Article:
Stories can heal both the reader and the writer. For a writer who has experienced clinical depression, the very act of writing can serve as a part of healing, and sometimes it could be the only thing needed to heal them. Sometimes, a writer’s struggle to break free from the imaginary prison walls and chains of depression brings forth a story that finally sets them free and gives the readers glimpses of that freedom. This list of novels on triumphing depression covers three main phases of recovery – surviving the condition which to use a very simple but realistic metaphor is like being out frozen in the cold with no way to move one’s limbs or speak, followed by the awkward and often painful process of healing as the mind thaws and slowly begins responding to the world and finally moving forward into life, whole and complete. I chose not to include some important novels on this theme such as The Bell Jar, Sylvia Plath’s lyrical ode to her life as a depressed writer and It’s Kind of a Funny Story by Ned Vizzini, though those gifted writers did triumph over depression in the end by writing these stories and sharing them with the world.  Everyone who has experienced clinical depression deserves a happy ending whether they are readers, writers or characters as in the below novels.

Mild spoilers may lie ahead.

1. The Midnight Library by Matt Haig

“Between life and death there is a library,’ she said. ‘And within that library, the shelves go on for ever. Every book provides a chance to try another life you could have lived.” Matt Haig, The Midnight Library

The Midnight Library responds to the existential dilemma contained in the metaphor of the fig tree, one of the much quoted symbols from The Bell Jar by Svlvia Plath. Instead of standing paralysed before the tree, uncertain of which fig to choose, what if Esther had been offered a taste from different figs to help her decide? Nora in The Midnight Library realises that she has the choice and the power to shape her future as she hovers on the threshold between life and death in a surreal library of infinite alternate lives from which she can choose to experience multiple lives before selecting one that she likes. This genre-bending novel inspired by the concept of multiverses reaffirms each individual’s power to create their own reality. To someone who has lived with depression, the realisation that one is free to live life on one’s own terms, something which is taken for granted by the average person, can often be life-changing.  

2. The Elegance of The Hedgehog by Muriel Barbery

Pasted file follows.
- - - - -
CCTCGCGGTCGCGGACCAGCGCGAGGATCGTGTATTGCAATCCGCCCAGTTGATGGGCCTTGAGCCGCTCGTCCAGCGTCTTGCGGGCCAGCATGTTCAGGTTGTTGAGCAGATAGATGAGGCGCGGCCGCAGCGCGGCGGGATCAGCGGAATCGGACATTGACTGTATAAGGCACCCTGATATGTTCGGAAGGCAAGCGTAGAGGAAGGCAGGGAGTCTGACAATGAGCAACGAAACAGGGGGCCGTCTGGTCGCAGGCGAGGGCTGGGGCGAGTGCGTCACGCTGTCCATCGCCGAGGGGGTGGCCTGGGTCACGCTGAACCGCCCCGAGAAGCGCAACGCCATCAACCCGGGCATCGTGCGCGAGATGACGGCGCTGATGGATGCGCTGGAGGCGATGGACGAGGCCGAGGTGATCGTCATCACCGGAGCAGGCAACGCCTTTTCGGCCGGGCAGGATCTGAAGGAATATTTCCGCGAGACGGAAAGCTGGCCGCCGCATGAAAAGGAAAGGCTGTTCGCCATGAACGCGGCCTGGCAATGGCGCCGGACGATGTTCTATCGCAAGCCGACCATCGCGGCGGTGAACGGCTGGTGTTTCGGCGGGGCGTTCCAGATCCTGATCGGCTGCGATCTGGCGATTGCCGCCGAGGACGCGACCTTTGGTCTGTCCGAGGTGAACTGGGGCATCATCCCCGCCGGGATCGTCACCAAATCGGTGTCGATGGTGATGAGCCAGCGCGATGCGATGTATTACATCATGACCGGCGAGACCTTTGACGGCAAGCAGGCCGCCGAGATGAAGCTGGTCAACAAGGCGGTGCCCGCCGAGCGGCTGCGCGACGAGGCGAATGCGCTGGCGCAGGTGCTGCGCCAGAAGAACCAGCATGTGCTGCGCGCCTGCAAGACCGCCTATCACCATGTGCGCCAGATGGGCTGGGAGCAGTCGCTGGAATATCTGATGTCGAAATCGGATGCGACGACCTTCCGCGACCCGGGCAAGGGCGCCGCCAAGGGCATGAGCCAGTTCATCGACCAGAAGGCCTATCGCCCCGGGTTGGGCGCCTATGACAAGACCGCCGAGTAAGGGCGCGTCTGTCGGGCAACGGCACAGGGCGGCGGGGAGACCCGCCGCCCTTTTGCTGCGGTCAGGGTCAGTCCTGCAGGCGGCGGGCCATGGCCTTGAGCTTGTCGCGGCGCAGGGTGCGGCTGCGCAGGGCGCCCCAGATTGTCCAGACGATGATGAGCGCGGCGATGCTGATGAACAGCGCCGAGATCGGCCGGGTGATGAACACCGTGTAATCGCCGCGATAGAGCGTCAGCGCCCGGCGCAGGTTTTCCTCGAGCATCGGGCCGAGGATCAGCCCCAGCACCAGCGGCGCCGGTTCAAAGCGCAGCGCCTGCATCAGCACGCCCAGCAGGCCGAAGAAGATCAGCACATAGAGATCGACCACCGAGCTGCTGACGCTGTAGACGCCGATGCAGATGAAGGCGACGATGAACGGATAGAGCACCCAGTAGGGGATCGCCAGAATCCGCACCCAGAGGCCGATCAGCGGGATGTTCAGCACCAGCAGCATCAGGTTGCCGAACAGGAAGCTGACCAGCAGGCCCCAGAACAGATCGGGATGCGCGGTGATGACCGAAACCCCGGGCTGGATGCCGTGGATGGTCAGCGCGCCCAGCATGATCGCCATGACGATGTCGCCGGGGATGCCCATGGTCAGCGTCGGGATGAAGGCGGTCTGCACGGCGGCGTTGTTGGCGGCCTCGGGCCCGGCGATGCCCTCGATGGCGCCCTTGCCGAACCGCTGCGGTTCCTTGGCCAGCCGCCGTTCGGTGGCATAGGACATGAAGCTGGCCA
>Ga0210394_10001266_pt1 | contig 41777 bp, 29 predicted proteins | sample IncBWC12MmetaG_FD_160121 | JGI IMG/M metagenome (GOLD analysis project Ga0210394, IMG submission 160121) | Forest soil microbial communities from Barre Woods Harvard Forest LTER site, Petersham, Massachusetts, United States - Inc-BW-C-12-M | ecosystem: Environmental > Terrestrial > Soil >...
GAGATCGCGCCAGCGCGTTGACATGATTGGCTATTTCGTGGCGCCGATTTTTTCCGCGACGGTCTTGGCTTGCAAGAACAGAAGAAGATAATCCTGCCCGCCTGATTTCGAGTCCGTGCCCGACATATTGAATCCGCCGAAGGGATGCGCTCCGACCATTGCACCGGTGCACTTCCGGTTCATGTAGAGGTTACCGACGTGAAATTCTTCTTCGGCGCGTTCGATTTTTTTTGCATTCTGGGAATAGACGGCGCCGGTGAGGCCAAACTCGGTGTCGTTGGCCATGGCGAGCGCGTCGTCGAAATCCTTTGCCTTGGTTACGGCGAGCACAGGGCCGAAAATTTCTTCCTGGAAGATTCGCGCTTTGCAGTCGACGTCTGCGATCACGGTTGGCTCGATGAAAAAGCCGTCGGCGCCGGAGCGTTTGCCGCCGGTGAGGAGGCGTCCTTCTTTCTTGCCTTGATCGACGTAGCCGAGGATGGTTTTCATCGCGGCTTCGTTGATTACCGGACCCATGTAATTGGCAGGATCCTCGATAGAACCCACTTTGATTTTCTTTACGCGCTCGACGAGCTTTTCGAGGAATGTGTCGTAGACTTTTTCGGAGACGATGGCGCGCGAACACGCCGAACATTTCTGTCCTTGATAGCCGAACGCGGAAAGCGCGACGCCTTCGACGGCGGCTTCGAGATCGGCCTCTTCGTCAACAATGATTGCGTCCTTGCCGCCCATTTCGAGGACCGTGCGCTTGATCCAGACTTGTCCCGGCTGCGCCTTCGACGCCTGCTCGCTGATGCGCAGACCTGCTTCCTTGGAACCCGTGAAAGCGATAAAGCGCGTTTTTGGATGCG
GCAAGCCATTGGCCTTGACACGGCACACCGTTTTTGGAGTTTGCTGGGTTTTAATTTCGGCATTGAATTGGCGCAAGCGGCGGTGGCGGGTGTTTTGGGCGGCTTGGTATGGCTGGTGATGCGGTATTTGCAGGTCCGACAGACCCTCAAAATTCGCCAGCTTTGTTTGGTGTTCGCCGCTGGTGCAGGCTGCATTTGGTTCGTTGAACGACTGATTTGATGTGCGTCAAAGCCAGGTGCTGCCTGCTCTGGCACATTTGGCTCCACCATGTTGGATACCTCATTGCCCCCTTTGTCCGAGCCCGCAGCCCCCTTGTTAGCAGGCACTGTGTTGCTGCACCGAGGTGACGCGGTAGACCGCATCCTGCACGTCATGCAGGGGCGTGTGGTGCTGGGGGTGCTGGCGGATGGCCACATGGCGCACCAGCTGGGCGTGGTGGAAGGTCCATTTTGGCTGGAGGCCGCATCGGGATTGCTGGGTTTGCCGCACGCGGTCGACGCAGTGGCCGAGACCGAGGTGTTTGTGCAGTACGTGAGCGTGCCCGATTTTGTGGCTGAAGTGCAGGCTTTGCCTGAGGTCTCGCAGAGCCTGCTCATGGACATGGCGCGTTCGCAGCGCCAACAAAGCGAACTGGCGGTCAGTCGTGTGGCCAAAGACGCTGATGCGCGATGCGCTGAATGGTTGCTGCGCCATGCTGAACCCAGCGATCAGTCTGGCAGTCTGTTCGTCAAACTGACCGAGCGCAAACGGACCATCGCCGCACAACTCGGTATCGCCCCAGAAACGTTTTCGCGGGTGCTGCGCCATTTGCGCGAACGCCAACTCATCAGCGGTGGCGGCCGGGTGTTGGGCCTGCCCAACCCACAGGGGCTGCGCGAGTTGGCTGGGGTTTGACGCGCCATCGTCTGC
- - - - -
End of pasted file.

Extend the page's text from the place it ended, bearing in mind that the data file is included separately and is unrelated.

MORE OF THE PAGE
“There’s so much humanity in a love of trees, so much nostalgia for our first sense of wonder, so much power in just feeling our own insignificance when we are surrounded by nature…just thinking about trees and their indifferent majesty and our love for them teaches us how ridiculous we are – vile parasites squirming on the surface of the earth – and at the same time how deserving of life we can be, when we can honor this beauty that owes us nothing.” Muriel Barbery, The Elegance of the Hedgehog

One of the two main characters in this elegantly composed poem of a novel is twelve year old Paloma, an intelligent and sensitive child who reminds one of J D Salinger’s Holden Caulfield and Franny Glass in the way she sees most of the people around her as snobs and is so disillusioned with her privileged and luxurious life that she has decided to kill herself on her thirteenth birthday unless she finds meaning beyond her ‘vacuous bourgeois existence’. The story is about how she finds that meaning through her association with Renee, the unassuming concierge who strives to hide her intelligence and refinement from the world, and what convinces her to live. Through long self-reflective passages and the gentle interactions between the main characters, this charming novel examines the primal question on the meaning of life and is so exquisitely written that reading it allows the reader to experience several moments of such beauty in the world that makes life worth living.

3. High Fidelity by Nick Hornby 

“It’s brilliant, being depressed; you can behave as badly as you like.” Nick Hornby, High Fidelity

Told with wit, warmth and humour, Nick Hornby‘s first novel High Fidelity, a story about Rob Fleming, a depressed music record store owner recovering from his latest break-up is anything but depressing. When we meet Rob for the first time, he is busy making the list of his top five breakups in a bid to understand what went wrong with his latest girlfriend Laura who has left him. Rob’s juvenile attitude to life and the realisation that he had been sleepwalking through it is brought out through the aftermaths of his complex relationship with Laura as he takes a journey through his past relationships and finds out the reason behind his fear of commitment. High Fidelity is the coming of age novel of a grown-up Holden Caulfield who eventually finds his way home.

4. Brilliant by Roddy Doyle

“’Brilliant’ was a brilliant word. It lit everything around it. It was hard to see the gloom when the word was constantly bursting all over the city, like a firework display that never ended.” Roddy Doyle, Brilliant

This illustrated children’s novel about a group of kids chasing away the ‘Black dog of depression’ from the city of Dublin can be read at many levels. It gently informs the child reader about the severity of the condition and suggests how to fight it with positive words that light up the mind and clear away the darkness cast there by depression. It is not words themselves, but their meaning that holds the power, the children realise as they go after the black dog to chase it away, and of course the Black Dog of Depression does not stand a chance against them. A simple and life-affirming tale about how children light up the world because they are the future.

5. A Long Way Down by Nick Hornby

“Hard is trying to rebuild yourself, piece by piece, with no instruction book, and no clue as to where all the important bits are supposed to go.”  Nick Hornby, A Long Way Down